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Tech Tyranny: Contact Tracing – the Next Step in Coronavirus Surveillance

Google and Apple team up, and will the U.S. follow Asian examples in contact tracing?

Editor’s Note – As the technological realm becomes more pervasive, whom can we trust? Each week, Liberty Nation brings new insight into the fraudulent use of personal data, breaches of privacy, and attempts to filter our perception.

Contact tracing – that is, tracking who people have come into contact with – is already emerging as the next big thing in Coronavirus surveillance. This usually laborious process of investigation is evolving into its next stage. Although the U.S. is still reliant on the conventional methods, lawmakers are urging the Trump administration to move ahead with contact tracing, and states are putting forward their own plans using electronic databases. But the next step is to automate it.

Google & Apple Join Forces

Two of the world’s biggest tech rivals, Google and Apple, surprised everyone by announcing a joint effort to build contact tracing software directly into their iOS and Android operating systems – which currently run almost every smartphone in existence.

The software will allow phones to pick up short-range Bluetooth signals from each other, letting the devices see who has come into contact with whom. Essentially, when two people meet, their phones will exchange information (an anonymous identification key) and record the encounter.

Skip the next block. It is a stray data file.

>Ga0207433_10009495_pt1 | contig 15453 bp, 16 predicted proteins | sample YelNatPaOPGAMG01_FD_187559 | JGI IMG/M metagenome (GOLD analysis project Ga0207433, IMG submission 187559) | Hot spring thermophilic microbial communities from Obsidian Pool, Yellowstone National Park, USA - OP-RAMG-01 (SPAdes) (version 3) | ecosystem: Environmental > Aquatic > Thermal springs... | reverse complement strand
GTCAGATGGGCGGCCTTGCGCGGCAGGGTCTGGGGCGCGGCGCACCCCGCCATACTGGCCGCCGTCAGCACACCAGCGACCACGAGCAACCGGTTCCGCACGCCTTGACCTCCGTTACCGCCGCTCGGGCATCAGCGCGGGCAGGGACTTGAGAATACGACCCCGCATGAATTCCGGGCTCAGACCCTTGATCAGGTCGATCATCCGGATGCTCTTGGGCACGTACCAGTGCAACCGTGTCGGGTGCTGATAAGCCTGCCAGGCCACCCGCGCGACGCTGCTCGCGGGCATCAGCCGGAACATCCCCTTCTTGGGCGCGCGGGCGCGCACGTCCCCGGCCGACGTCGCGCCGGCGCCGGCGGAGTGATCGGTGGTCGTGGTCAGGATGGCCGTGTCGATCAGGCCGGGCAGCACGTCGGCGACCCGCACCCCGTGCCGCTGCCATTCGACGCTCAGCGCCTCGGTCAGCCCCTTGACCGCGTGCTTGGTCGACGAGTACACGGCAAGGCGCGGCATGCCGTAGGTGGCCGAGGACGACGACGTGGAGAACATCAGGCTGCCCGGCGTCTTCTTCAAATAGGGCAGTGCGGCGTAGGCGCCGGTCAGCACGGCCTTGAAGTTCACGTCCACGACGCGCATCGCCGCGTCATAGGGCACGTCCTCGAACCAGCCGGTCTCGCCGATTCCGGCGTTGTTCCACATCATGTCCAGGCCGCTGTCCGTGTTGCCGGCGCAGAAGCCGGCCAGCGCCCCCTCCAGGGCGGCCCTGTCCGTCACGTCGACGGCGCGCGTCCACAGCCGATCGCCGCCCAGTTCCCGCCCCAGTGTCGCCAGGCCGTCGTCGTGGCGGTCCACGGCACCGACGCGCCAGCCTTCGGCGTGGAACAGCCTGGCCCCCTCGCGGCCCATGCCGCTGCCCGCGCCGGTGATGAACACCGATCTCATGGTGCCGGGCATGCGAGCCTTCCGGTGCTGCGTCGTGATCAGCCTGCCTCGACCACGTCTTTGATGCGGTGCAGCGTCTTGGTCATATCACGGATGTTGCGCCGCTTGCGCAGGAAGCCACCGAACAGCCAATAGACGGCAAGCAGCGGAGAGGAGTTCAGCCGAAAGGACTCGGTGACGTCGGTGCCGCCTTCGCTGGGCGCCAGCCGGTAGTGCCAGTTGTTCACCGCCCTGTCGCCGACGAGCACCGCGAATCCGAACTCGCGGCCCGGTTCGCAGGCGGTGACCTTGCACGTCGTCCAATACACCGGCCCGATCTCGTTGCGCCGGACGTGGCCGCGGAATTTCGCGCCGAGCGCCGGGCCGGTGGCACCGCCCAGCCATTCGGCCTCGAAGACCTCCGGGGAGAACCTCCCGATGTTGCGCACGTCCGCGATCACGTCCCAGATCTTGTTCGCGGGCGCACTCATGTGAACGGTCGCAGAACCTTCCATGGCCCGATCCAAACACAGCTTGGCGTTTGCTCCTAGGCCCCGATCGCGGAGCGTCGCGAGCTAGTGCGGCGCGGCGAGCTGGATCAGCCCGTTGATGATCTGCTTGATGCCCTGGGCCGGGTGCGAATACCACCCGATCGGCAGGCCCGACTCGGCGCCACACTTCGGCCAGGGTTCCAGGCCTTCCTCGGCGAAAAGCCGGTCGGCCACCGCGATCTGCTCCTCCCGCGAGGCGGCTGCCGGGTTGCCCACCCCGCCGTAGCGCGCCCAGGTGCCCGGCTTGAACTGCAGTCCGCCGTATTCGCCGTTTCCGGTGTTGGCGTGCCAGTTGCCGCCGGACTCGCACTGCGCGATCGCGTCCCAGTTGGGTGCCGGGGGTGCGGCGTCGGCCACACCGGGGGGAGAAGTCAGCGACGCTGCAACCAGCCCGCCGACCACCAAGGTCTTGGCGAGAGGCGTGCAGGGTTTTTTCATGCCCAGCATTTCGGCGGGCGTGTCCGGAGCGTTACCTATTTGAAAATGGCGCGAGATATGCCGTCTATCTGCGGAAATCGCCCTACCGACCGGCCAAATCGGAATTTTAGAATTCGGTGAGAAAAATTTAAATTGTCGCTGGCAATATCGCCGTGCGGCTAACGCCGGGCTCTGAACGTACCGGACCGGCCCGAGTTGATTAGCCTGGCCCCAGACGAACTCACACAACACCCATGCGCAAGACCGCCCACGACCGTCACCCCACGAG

This does not mean Google and Apple will collate the information in a neat little package for officials. Governments and public health authorities who wish to gather the data will need to develop their own apps as vessels to use this information. Members of the public could enter their health status into whatever apps are employed in their region; if that status is something like “I’ve caught Coronavirus,” an alert would be sent automatically to those who are recorded as having come into contact with that person.

The initiative quickly came under fire for its privacy implications. Apple and Google highlighted the privacy measures taken, and the program has since been praised in the media as the best of a bad lot. Protections include:

  • The software will operate on an opt-in basis, with explicit user consent required.
  • The software won’t collect personally identifiable information or GPS location data.
  • The list of people with whom users have been in contact never leaves their phone.